The calculating coolness of Dr Math

The book ‘Mobinomics’ explores how pupils use phones to enhance education. (Oupa Nkosi, MG)

The book ‘Mobinomics’ explores how pupils use phones to enhance education. (Oupa Nkosi, MG)

In the millions of messages that flit through the ether on Mxit every day, a call for help breaks through, thumbed in a rat-tat-tat of half-formed words and digits adrift at sea.

"Okay," runs the message from  a scholar we will call Pupil, "a certain numba is increasd by 7, it will be equal 2 13 decreasd by dat numba, wat is the numba? so my equation is x + 7 = 13 - x wher did i go wrong?"

In seconds, on the other side of the equation, the SOS is reeled in, decrypted and held up to the light by a contact of the most calculating variety: Dr Math.

"Hmmm," types the doc, sitting at a distant computer terminal. "Let me c."

Rat-tat-tat. Tap-tap-tap.

Dr Math: It's correct, now take the -x to the other side

Pupil: Ohkay so it become x + x = 13 - 7? Ryt?

Dr Math: Yip

Pupil: 2x = 6

Dr Math: Therefore x = …

Pupil: Oh ...
Thanx x = 3 lol yeah thanx

Dr Math: :)

Sealed with a smiley, the consultation reaches a crescendo in a blaze of revelation as Dr Math chalks up another victory for basic numeracy and the joys of mobile learning.

Except here there is no chalk. Just fingers touching keys and minds meeting minds across the neural pathways of a system that owes its very being to the beauty of numbers.

Not everyone can grasp them. Not everyone can follow the steps that lead logically to the unmasking of x. But Dr Math is here to help.

Every day, when the final school bell has rung, Dr Math goes online, ready to help with homework and answer queries for the more than 30 000 Mxit users who have registered for the free service at primary and high schools across South Africa.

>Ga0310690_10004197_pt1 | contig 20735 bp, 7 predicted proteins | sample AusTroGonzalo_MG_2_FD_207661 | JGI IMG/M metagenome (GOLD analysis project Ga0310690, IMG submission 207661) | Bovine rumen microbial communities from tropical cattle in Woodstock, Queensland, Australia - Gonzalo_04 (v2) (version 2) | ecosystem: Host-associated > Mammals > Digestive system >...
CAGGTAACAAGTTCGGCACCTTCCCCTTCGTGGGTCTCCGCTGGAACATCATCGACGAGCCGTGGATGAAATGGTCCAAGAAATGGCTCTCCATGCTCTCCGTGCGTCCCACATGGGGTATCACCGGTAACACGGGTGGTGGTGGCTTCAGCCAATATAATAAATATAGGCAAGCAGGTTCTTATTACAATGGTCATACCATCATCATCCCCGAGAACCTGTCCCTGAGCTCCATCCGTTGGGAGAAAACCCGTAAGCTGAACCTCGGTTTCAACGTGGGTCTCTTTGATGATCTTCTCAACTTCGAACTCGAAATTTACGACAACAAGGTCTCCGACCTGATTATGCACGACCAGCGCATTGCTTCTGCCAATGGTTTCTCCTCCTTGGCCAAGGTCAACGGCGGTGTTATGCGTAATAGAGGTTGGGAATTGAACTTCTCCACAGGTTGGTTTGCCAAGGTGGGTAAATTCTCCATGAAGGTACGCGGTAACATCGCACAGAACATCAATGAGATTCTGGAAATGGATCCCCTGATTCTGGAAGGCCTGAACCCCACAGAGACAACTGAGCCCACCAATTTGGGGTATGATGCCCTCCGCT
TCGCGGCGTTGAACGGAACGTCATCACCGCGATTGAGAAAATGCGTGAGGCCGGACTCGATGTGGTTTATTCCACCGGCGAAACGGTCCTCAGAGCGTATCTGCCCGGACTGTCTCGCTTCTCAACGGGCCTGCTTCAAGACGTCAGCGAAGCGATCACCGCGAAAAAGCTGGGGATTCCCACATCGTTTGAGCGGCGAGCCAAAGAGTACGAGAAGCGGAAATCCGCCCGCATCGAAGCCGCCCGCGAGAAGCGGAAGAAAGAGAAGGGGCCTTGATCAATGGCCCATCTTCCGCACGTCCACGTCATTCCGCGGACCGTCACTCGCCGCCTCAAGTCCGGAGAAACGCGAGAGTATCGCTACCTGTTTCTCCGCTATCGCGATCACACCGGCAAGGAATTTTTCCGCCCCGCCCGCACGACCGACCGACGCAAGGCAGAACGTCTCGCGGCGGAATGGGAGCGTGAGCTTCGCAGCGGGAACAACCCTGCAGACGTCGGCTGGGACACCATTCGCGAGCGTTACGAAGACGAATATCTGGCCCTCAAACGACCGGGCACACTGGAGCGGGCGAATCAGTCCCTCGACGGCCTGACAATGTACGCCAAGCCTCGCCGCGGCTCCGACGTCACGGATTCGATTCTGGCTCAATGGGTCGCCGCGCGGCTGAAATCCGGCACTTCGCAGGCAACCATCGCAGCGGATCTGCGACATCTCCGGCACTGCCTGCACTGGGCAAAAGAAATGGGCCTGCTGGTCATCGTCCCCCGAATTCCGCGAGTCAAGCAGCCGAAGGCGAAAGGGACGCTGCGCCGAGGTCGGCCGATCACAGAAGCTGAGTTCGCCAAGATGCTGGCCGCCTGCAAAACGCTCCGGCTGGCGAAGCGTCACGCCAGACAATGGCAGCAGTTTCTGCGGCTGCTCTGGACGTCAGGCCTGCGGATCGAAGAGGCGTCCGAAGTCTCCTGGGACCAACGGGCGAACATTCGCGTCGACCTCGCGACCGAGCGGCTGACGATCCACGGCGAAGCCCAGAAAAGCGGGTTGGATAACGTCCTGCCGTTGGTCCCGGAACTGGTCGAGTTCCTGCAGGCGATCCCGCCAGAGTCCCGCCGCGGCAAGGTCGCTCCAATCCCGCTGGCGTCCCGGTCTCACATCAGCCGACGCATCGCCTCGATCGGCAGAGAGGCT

To avoid interfering with class or being sneakily consulted during an exam, the live-chat service is only available after school hours.

During school hours, users can play math-based games, answer quizzes or find definitions for formulas.

But who, you may ask, is the mysterious Dr Math, solver of problems, prover of theorems, elucidator of Euclidean conundrums?

Invisible, voiceless, genderless, ageless, the Mxit mathematician is an enigma about whom only two things are known for certain. Dr Math knows maths.

And Dr Math is human — a multiplicity of humans, in fact, in the form of a corps of Pretoria University undergraduates from the faculty of engineering, built ­environment and information technology, who ­volunteer to act as online maths tutors as part of their community service obligations.

Sitting at their laptops or desktop workstations on campus, at home or in internet cafés, they individually assume the persona of the friendly, wise and helpful Dr Math, an avatar of enlightenment who speaks not just the language of numbers, but also the language of Mxit.

Pupil: EloW

Dr Math: Helo! How can I help u 2day?

Pupil: Hw can i find beta if cos 2 beta = -0.5

Dr Math: What?

It is not always easy. But Dr Math perseveres, learning through teaching, cracking the code, following in the footsteps of the archetype, the role model, the first to wear the mantle and facilitate a marriage between Mxit and mathematics.

This is an edited extract from Mobinomics: Mxit and Africa's Mobile Revolution by Alan Knott-Craig with Gus Silber, published in May by Pan Macmillan South Africa. For more information on the book go to or call 011 731 3440

Dr Math is the flagship of the ­Council for Scientific and Industrial Research's mobile education ­initiative. Its origins, and the ethical framework it developed to offer this service to children, will be described in these pages next week

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